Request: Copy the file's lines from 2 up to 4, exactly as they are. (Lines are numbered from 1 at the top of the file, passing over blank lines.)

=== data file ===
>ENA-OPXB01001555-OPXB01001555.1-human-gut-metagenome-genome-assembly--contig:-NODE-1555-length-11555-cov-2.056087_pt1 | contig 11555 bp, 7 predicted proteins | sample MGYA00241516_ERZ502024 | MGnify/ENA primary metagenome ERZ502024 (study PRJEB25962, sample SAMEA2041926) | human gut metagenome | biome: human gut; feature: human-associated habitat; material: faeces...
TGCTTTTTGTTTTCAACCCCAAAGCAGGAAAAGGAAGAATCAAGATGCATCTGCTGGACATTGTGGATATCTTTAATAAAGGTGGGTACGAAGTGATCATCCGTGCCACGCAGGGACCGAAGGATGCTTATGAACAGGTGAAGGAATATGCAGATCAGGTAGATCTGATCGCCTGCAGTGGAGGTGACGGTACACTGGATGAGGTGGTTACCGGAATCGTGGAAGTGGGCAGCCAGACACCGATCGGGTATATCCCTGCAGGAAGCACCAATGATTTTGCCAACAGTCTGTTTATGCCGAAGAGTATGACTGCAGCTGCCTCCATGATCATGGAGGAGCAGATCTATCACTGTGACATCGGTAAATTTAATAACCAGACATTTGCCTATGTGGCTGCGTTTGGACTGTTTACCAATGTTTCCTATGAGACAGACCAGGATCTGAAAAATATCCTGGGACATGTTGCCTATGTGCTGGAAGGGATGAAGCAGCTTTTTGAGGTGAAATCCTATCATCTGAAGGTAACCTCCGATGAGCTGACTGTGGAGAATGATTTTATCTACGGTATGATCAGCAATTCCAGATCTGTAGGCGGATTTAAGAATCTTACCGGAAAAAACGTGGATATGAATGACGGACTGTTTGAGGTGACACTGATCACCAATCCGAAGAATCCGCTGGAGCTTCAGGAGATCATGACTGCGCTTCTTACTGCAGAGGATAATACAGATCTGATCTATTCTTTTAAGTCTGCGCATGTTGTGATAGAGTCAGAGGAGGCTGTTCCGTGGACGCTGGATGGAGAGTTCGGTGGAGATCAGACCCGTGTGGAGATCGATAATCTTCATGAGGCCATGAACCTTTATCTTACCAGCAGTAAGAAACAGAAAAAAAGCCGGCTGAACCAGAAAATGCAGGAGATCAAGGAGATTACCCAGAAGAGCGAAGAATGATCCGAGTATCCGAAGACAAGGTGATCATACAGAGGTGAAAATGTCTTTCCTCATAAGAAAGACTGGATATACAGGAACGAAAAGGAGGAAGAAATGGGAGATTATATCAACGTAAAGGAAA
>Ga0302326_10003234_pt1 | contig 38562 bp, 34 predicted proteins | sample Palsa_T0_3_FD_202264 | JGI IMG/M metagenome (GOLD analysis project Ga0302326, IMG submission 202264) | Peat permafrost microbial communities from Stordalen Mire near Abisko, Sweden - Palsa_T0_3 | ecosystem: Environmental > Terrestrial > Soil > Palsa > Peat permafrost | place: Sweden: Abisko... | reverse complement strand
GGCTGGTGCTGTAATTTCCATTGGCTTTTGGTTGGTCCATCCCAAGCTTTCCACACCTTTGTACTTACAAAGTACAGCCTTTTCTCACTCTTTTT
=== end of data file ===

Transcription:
TGCTTTTTGTTTTCAACCCCAAAGCAGGAAAAGGAAGAATCAAGATGCATCTGCTGGACATTGTGGATATCTTTAATAAAGGTGGGTACGAAGTGATCATCCGTGCCACGCAGGGACCGAAGGATGCTTATGAACAGGTGAAGGAATATGCAGATCAGGTAGATCTGATCGCCTGCAGTGGAGGTGACGGTACACTGGATGAGGTGGTTACCGGAATCGTGGAAGTGGGCAGCCAGACACCGATCGGGTATATCCCTGCAGGAAGCACCAATGATTTTGCCAACAGTCTGTTTATGCCGAAGAGTATGACTGCAGCTGCCTCCATGATCATGGAGGAGCAGATCTATCACTGTGACATCGGTAAATTTAATAACCAGACATTTGCCTATGTGGCTGCGTTTGGACTGTTTACCAATGTTTCCTATGAGACAGACCAGGATCTGAAAAATATCCTGGGACATGTTGCCTATGTGCTGGAAGGGATGAAGCAGCTTTTTGAGGTGAAATCCTATCATCTGAAGGTAACCTCCGATGAGCTGACTGTGGAGAATGATTTTATCTACGGTATGATCAGCAATTCCAGATCTGTAGGCGGATTTAAGAATCTTACCGGAAAAAACGTGGATATGAATGACGGACTGTTTGAGGTGACACTGATCACCAATCCGAAGAATCCGCTGGAGCTTCAGGAGATCATGACTGCGCTTCTTACTGCAGAGGATAATACAGATCTGATCTATTCTTTTAAGTCTGCGCATGTTGTGATAGAGTCAGAGGAGGCTGTTCCGTGGACGCTGGATGGAGAGTTCGGTGGAGATCAGACCCGTGTGGAGATCGATAATCTTCATGAGGCCATGAACCTTTATCTTACCAGCAGTAAGAAACAGAAAAAAAGCCGGCTGAACCAGAAAATGCAGGAGATCAAGGAGATTACCCAGAAGAGCGAAGAATGATCCGAGTATCCGAAGACAAGGTGATCATACAGAGGTGAAAATGTCTTTCCTCATAAGAAAGACTGGATATACAGGAACGAAAAGGAGGAAGAAATGGGAGATTATATCAACGTAAAGGAAA
>Ga0302326_10003234_pt1 | contig 38562 bp, 34 predicted proteins | sample Palsa_T0_3_FD_202264 | JGI IMG/M metagenome (GOLD analysis project Ga0302326, IMG submission 202264) | Peat permafrost microbial communities from Stordalen Mire near Abisko, Sweden - Palsa_T0_3 | ecosystem: Environmental > Terrestrial > Soil > Palsa > Peat permafrost | place: Sweden: Abisko... | reverse complement strand
GGCTGGTGCTGTAATTTCCATTGGCTTTTGGTTGGTCCATCCCAAGCTTTCCACACCTTTGTACTTACAAAGTACAGCCTTTTCTCACTCTTTTT